Terra firma: (Latin) dry land After such a rough voyage, we were glad to reach terra firma again. We were safely brought down from the air onto terra firma after experiencing such a horrible flight. … look up at that small glinting piece of metal. = … look upward at that small, gleaming plane. Here “that small glinting piece of metal” stands for the plane because a plane is made of metal(aluminum). The plane appears small when it is flying high in the sky. glinting: gleaming or flashing briefly Her glinting gold ring attracts all our attention. A glinting airplane flashed through the air swiftly.
fateful: 1)Vitally affecting subsequent events; being of great consequence The commander made a fateful decision to counter-attack. 2) Controlled by or as if by fate; predetermined His death seemed quite fateful. I am indebted to my fellow passengers and wish I could pay them back. = I am very grateful/ thankful to my fellow passengers for their kindness and friendship and wish I could return kindness for their kindness./ I owe much gratitude to to them and wish I could do favors or fine deeds to them in return for their kindness to me.
clutch: 1)seize (sth./ sb.) eagerly He clutched the rope we threw to him. 2) hold (sth./ sb.) tightly in the hand(s) Mary was clutching her doll to her chest. … I feel struck by lightning all over again. =… I feel as if I were shocked by lightning all over again/… all of a sudden, I come to realize I have become enlightened. … the point is not to pay back kindness but to pass it on. = … the most important point is not to return kindness for kindness, but to spread it and make it well known to people who are younger or come later./ … what counts most is not to reciprocate their kindness, but to pass it down to future generations/ from generation to generation
Referenced answer: 1. She is from a small town in east Texas, and this was only her second time on an airplane. She had won a trip to England by competing in a high school geography bee and was supposed to make a connecting flight when the plane landed in Newark. 2. Because he knew that there was something wrong with the plane, which was showing sighs of a terrible tragedy. 3. The pilot decided to make an emergency landing in New Orleans.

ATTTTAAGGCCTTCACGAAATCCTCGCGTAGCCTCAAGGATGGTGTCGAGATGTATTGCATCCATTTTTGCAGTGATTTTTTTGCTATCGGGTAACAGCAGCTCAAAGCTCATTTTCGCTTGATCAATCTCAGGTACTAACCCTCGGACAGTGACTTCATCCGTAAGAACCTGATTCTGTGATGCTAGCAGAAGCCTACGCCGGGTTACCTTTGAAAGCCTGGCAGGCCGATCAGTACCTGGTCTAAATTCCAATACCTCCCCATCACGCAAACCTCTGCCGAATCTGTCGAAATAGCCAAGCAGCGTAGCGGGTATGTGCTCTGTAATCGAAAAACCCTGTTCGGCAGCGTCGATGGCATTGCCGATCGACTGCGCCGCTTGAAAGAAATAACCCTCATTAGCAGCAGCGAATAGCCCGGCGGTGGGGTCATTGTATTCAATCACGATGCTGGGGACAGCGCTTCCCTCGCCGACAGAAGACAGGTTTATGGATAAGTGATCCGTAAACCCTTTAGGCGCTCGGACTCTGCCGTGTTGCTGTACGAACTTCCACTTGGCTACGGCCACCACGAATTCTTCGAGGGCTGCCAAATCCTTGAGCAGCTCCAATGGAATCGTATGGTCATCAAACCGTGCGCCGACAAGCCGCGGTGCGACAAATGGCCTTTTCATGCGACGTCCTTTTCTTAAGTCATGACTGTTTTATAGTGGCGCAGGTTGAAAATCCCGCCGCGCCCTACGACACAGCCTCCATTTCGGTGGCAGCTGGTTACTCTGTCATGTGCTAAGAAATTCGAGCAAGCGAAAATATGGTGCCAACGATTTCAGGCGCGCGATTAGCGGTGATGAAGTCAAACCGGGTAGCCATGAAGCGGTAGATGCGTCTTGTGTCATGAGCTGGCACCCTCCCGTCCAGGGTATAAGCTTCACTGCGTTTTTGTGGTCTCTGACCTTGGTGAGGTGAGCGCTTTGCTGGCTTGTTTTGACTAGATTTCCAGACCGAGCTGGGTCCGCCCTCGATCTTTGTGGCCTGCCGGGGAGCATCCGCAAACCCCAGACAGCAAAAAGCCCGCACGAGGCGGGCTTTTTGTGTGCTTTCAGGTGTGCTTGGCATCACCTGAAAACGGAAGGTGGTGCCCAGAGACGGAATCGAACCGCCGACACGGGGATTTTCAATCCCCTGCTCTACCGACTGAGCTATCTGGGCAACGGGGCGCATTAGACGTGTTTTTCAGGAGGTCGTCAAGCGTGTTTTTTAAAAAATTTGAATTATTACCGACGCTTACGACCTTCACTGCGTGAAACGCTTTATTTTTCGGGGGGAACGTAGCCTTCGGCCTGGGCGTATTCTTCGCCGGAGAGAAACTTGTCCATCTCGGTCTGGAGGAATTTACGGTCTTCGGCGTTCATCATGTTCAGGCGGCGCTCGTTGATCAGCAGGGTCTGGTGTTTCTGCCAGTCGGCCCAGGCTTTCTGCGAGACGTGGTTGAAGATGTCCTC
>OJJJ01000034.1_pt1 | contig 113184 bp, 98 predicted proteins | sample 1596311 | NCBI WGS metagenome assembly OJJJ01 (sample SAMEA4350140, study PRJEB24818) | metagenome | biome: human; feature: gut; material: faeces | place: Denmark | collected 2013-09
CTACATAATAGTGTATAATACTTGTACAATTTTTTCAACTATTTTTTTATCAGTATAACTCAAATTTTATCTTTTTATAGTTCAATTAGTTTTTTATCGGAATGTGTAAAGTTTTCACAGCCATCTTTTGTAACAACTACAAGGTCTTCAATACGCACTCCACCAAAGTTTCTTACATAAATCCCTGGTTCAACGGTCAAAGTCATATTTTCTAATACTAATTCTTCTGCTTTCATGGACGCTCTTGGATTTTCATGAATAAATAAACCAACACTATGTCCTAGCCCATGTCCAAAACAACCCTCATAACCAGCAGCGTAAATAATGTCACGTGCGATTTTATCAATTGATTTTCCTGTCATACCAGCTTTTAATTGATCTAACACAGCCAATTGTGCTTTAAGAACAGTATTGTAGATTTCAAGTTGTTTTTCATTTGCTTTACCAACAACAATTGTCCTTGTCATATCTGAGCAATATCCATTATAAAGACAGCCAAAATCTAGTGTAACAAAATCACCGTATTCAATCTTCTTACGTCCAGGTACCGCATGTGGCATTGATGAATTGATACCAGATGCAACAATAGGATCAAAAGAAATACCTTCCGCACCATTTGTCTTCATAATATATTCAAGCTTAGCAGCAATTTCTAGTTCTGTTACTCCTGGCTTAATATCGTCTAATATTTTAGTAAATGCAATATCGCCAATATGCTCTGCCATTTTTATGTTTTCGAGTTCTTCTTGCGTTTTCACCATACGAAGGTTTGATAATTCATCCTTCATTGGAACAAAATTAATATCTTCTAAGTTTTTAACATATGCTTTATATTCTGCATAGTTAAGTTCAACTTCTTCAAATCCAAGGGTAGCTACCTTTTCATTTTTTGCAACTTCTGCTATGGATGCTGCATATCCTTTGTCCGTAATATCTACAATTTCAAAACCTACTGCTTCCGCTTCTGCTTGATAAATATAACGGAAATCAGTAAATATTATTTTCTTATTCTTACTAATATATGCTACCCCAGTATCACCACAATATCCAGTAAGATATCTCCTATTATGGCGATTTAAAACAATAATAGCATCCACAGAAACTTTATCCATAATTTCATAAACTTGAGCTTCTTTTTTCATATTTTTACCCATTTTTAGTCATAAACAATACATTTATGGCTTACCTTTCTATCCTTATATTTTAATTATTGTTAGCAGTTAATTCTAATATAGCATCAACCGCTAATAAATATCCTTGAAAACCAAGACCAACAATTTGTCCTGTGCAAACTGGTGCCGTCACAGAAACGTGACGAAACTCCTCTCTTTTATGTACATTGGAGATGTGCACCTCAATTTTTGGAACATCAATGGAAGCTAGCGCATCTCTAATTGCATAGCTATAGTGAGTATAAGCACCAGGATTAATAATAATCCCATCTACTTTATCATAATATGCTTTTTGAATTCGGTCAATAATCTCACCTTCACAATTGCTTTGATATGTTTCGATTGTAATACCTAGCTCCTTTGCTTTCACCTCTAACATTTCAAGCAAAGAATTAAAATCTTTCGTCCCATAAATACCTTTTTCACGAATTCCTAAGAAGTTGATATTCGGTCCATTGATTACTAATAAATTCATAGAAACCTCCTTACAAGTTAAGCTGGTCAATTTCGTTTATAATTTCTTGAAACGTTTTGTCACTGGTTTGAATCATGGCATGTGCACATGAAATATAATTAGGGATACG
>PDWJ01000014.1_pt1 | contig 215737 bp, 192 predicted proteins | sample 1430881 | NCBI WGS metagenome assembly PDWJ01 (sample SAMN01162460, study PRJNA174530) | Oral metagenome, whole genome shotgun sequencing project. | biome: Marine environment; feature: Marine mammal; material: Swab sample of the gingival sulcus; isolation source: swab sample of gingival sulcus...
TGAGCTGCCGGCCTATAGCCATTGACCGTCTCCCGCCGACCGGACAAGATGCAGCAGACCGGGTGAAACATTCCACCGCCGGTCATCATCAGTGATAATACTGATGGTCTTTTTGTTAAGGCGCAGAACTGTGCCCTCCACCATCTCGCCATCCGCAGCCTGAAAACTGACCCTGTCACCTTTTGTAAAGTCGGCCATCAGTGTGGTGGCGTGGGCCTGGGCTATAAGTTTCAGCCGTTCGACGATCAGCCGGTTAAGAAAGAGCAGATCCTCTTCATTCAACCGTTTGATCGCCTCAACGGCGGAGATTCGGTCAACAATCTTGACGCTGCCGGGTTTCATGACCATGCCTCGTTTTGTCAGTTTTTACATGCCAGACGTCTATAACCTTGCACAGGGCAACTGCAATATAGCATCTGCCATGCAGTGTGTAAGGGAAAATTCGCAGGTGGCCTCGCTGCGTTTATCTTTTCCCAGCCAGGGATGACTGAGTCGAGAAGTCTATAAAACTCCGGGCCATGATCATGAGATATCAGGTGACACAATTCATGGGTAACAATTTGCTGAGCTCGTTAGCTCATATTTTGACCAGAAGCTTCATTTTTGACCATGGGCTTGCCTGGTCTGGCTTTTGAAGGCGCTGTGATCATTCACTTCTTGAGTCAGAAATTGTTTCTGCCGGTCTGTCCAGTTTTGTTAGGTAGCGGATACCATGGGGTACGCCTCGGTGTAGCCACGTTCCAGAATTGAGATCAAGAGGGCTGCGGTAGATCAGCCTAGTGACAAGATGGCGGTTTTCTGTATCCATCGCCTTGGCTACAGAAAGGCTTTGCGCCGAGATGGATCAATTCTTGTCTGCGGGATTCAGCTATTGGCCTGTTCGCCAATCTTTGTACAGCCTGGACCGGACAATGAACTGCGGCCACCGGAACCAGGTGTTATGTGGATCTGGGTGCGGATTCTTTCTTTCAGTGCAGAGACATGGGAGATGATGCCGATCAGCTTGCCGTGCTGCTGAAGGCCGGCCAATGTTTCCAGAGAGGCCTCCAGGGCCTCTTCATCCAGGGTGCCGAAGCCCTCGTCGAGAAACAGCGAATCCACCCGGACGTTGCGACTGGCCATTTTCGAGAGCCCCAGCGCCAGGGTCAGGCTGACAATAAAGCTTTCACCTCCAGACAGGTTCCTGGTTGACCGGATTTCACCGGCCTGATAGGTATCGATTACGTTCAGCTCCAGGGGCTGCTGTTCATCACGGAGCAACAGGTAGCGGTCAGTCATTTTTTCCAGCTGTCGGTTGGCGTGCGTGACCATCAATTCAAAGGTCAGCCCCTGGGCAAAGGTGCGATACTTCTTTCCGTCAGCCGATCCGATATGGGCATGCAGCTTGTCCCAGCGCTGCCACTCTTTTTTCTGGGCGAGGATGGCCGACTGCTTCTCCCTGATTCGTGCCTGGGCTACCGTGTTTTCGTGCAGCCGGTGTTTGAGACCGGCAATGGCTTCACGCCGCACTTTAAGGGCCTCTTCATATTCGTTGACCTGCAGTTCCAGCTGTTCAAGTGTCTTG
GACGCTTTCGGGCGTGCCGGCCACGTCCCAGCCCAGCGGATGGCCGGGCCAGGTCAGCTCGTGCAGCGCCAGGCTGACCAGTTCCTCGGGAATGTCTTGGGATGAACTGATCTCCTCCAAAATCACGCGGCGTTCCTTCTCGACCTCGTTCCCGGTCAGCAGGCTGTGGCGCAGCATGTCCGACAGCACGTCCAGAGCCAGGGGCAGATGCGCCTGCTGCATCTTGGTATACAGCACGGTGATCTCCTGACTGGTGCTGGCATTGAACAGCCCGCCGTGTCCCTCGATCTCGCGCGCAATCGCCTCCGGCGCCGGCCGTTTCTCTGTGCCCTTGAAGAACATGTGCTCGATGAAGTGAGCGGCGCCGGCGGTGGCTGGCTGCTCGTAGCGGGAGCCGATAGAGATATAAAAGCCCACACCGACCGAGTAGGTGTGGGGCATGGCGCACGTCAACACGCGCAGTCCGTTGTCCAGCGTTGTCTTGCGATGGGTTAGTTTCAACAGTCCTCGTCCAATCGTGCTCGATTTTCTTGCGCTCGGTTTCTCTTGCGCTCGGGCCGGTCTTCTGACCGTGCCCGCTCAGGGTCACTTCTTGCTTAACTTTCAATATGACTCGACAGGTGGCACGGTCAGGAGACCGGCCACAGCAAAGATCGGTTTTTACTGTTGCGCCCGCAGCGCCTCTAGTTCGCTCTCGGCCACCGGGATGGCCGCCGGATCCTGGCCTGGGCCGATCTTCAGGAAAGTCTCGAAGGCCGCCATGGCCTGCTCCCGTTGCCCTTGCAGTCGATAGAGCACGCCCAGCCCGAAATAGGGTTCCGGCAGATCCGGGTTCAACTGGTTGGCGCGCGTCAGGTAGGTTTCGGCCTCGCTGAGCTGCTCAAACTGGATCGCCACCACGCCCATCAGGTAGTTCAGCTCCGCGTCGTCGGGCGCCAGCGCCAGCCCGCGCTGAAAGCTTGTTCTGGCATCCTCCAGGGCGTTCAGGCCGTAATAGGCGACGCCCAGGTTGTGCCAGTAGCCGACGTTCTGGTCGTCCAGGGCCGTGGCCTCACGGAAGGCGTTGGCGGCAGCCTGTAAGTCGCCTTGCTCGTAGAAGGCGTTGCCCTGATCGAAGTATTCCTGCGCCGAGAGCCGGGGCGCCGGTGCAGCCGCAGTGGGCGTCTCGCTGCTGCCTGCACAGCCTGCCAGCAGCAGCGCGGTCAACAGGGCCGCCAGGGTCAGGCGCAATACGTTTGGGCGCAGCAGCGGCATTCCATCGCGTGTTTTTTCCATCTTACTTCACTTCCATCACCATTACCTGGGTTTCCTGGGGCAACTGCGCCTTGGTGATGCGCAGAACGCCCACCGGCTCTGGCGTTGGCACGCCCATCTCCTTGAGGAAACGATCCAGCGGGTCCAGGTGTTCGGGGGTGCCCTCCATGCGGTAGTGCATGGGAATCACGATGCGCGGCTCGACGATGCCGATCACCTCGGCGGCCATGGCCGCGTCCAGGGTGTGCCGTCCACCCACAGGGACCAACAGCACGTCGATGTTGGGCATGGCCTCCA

Referenced answer: 1. The writer reassured her that they were going to make it. “What a story you’re going to tell when you get home!” she said. “After this, London’s going to seem like small potatoes.” 2. The glamorous young woman across the aisle reached over when she saw how scared the writer was. Holding tightly the writer’s hand with her ringed hand, the young woman confided in her Southern drawl, “I tell you, the problems I brought up on this plane with me sure don’t’ seem real big right now.” “Are you okay?”she kept asking the writer. 3. During those excruciating 20 minutes everybody on board was behaving admirably well. No one panicked. No one screamed. As they jolted and screeched their way downward, the writer could hear small pockets of soothing conversation everywhere. That was why she felt so proud of her fellow passengers.
Referenced answer: 1.After they landed safely, the passengers felt greatly relieved, thinking that they were fortunate enough. They clung together. They chatted about the lives they now felt blessed t be living, as difficult or rocky as they might be. 2. After the safe landing, the young businessman lamented that he did not have a chance to buy his two little girls a present. An older woman offered him her box of expensive chocolates, still untouched, tied with a lovely bow. The writer’s glamorous aisle mate took out her cell phone and passed it around to anyone who wanted to make a call to hear the reassuring voice of a loved one. 3. the writer’s husband had been complaining that he wasn’t getting to see very much of his wife because of her book tour.
Referenced answer: 1. Because an airplane flying in the sky reminds the writer of her unusual and unforgettable experience which she experienced on that fateful, lucky flight. 2. The writer is indebted to her fellow passengers for the many acts of kindness that she witnessed and received. 3. The writer thinks what is most important is to make known such nice fellow passengers and their fine deeds and to pass on their kindness from generation to generation. This is also the writer’s purpose of writing this story.